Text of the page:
4. Unemployment: My pride (and disbelief that a layoff had actually happened to me) made me wait a few weeks before I actually filed for unemployment, but I’m glad I did. In NY state, the max amount of unemployment available (which goes for most people with a reasonable previous salary) is $405 a week. After taxes, it’s about $364. It definitely didn’t come anywhere near covering all of our expenses (but luckily, Andy was able to get enough freelance work to keep us afloat, and we had a little help from family), but it saved me a LOT of stress.
5. My job search playlist: Because sometimes I needed musical motivation.
6. Getting out of the House: I know a lot of people say that you need to make job searching a full-time job. Sure, okay. Do that if you want. But don’t spend all day, every day, directly in front of your computer, cruising job boards and reading depressing articles about the unemployment rate. Actually go out for coffee or lunch with your professional contacts. Also, you’re not tied down to typical business hours. If you want to go to a yoga class at 10 am, guess what? You can! It’s kind of nice going shopping in the middle of the day during the week if you’re like me and feel claustrophobic when the Gap has more than 20 people in it. I was lucky to be laid off in mid-April, when the weather was absolutely gorgeous outside, and I took tons of 10 minute walks at any given hour of the day with my dog, just because I could. I don’t know how to break the news to my dog that we’re not going to be able to do that anymore. Anyway, my point is that you can still job search for 8 hours a day, but it doesn’t have to be from 8-5.
7. Do other things besides job search: Yes, you’re probably a little panicked about money. You need a job. But you have a valuable resource that people with jobs DON’T have: TIME. Make a list of projects you need/want to do, and do them when you need a break from hitting the refresh button on your email.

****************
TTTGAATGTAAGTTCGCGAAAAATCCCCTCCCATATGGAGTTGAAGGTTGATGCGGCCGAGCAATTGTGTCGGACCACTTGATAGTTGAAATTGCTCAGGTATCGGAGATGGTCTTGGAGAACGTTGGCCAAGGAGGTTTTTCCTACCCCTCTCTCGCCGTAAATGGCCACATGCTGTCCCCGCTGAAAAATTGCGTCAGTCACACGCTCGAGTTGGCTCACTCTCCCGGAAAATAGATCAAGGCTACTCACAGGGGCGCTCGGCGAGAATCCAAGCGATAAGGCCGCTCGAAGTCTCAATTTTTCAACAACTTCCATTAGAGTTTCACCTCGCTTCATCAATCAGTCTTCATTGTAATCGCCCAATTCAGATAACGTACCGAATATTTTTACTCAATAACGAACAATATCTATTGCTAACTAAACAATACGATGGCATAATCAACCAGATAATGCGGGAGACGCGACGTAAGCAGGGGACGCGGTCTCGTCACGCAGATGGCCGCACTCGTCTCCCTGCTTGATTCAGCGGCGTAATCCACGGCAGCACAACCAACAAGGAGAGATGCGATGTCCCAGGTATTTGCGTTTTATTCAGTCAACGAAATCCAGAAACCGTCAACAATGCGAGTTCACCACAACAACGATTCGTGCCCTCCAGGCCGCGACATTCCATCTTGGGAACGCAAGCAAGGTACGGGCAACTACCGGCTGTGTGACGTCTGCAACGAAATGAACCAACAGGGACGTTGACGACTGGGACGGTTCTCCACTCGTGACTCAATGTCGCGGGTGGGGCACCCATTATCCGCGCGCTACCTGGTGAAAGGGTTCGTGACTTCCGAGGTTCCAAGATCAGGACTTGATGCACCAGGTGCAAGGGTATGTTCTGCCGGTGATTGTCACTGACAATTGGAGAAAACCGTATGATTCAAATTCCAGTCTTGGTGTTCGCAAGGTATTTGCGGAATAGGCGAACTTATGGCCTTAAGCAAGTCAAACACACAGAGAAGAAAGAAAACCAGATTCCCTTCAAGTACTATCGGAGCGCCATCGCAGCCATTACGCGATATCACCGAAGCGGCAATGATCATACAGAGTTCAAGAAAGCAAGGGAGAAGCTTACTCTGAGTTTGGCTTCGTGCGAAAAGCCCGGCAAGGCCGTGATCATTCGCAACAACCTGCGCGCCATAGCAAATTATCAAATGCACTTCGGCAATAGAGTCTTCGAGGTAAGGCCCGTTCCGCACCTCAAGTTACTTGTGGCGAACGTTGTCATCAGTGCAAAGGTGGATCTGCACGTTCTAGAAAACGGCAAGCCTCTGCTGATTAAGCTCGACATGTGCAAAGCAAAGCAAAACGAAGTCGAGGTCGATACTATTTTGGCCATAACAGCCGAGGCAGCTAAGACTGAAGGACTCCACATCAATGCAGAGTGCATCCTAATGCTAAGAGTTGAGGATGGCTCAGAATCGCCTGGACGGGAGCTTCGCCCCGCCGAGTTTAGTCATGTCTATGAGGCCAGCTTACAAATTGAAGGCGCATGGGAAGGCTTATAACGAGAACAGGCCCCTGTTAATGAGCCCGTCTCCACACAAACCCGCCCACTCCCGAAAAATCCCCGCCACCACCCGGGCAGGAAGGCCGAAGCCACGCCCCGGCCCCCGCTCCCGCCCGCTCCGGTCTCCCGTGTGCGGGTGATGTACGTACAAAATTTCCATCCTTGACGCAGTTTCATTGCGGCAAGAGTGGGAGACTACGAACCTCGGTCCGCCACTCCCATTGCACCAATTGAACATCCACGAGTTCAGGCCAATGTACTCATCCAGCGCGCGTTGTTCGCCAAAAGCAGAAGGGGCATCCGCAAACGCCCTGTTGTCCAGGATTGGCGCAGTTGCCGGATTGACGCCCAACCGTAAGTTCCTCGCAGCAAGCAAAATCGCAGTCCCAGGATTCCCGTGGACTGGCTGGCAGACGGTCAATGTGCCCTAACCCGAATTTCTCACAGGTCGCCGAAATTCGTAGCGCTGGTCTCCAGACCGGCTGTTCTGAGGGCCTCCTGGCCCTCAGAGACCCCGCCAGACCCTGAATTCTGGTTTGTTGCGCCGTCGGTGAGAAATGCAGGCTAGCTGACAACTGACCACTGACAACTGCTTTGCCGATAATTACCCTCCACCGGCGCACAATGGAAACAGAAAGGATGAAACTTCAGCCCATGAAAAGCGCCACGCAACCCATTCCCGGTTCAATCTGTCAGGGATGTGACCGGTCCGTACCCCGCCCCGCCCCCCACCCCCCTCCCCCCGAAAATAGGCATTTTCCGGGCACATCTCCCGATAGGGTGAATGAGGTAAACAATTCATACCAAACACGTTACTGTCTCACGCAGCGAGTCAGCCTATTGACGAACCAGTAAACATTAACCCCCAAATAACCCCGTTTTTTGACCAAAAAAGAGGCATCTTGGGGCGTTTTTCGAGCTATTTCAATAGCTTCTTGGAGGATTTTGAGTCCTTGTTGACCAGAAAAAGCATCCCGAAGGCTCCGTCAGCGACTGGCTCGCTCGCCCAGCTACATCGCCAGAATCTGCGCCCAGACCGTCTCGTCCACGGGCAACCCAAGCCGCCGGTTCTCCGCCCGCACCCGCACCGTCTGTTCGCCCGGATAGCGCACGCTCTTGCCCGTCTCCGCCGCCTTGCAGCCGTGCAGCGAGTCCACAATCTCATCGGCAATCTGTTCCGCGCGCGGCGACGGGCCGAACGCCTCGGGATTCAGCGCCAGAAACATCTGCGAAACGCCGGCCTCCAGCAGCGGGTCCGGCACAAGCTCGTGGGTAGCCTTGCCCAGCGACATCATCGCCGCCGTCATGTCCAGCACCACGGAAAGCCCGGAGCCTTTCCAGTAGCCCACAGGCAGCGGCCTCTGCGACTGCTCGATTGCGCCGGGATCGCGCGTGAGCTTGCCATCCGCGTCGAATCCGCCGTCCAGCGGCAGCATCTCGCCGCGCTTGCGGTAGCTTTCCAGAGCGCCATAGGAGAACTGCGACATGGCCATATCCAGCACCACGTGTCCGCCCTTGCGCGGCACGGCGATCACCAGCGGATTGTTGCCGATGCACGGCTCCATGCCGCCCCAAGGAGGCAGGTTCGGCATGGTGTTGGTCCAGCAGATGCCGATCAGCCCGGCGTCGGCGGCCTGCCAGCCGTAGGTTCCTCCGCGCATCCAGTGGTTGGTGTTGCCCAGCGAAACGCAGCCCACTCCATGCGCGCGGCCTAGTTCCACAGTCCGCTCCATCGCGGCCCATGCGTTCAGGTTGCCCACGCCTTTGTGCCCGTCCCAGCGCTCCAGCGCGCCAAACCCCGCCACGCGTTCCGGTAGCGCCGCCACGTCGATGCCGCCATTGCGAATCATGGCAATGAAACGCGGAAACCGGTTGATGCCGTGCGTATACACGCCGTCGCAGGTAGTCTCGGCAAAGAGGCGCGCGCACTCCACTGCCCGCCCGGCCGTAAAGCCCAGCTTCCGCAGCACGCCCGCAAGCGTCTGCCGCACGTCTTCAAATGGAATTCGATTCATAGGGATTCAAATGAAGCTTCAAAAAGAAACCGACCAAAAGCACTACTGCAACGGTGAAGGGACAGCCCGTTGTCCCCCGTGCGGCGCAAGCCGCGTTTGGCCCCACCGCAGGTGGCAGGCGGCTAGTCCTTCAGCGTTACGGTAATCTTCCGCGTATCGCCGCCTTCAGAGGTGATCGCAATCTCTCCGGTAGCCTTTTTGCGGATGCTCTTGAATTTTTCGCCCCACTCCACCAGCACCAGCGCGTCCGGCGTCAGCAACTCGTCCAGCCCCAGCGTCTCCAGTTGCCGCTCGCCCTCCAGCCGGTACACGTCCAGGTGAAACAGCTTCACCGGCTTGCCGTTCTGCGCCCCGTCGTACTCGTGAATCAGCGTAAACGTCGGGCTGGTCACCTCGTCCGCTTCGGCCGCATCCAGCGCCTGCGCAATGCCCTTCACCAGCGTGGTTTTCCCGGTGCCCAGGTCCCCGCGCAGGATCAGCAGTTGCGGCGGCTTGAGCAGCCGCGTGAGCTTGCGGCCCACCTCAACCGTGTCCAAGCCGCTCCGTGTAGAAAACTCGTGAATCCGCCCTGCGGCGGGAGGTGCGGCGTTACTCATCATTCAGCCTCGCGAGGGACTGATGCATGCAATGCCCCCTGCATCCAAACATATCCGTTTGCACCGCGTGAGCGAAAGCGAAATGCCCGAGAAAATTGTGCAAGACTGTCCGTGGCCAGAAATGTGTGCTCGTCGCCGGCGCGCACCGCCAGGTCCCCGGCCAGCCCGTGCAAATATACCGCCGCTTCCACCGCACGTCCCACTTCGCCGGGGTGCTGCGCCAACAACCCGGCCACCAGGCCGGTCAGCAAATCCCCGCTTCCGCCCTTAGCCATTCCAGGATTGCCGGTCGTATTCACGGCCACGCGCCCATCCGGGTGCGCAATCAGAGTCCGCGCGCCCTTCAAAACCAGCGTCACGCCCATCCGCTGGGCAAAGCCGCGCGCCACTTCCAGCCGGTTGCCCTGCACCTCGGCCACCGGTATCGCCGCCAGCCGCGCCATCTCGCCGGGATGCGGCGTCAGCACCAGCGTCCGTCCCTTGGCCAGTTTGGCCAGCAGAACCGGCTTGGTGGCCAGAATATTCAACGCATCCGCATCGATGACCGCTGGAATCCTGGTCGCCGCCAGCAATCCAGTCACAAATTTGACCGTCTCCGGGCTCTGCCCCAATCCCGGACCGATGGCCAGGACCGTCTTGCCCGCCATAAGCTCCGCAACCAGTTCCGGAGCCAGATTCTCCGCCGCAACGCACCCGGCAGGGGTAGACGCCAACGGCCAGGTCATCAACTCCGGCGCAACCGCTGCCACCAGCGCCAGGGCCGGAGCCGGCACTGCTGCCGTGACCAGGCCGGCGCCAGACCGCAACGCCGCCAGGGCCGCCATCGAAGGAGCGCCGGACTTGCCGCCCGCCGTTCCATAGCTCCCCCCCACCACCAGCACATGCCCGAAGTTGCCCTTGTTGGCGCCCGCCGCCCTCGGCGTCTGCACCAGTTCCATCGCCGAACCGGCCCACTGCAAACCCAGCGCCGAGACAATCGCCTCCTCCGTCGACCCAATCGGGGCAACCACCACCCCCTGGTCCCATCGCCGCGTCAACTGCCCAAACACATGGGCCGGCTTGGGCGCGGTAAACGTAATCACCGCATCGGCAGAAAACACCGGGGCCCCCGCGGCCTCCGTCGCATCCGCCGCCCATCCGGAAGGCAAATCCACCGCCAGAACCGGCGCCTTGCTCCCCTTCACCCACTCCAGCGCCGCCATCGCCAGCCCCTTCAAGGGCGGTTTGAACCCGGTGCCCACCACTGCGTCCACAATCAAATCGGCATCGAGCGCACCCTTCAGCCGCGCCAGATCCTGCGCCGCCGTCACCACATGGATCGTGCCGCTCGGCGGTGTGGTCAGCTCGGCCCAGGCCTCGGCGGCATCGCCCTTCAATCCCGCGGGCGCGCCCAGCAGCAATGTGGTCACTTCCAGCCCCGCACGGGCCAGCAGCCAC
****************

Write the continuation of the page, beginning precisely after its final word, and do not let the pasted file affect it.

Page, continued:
My list had things like: organizing my books and closet, finishing a scarf I’ve been knitting for a year, getting a NY driver’s license (still haven’t done that, and I now officially have one year before my IN one expires. Less if I want to vote in primaries next year, which I do). Your list doesn’t have to just be chores though. Maybe there’s a museum (or 20) that you want to visit, but it’s always too crowded on the weekends. Maybe you want to do a craft or cooking project that you wouldn’t have time to do if you had a full-time job. Anyway, my point is, being unemployed gives you a lot of free time, and seeing it as a blessing rather than a tragedy helps you stay positive, which helps you to be relaxed and cheerful during interviews. Having an actual list makes you feel like you’re accomplishing something, and it’s a great way to distract yourself while you’re waiting to hear back from someone.
A little note to friends/family of job searchers: Please, PLEASE don’t constantly ask your job seeking friend for job search updates. I know you care, and you’re just trying to be supportive. If there’s nothing to tell, it gets depressing and a little humiliating to talk about it with everyone in your life. I promise, you will be told when there is good news. You can be supportive by listening if your friend wants to talk, but also doing fun things and talking about other areas of his or her life. If you have leads on jobs that might be good for the person, by all means pass them along. But don’t push them to apply for anything you send along, because they may have other ideas about what they want to do. Job seekers- if someone sends you a job lead, thank them and let them know if you’re applying. If you’re not interested in it, thank them anyway, and let them know what you DO want. They may still know of something else.
Any job seekers out there reading this- what do you think? What has been helpful for you?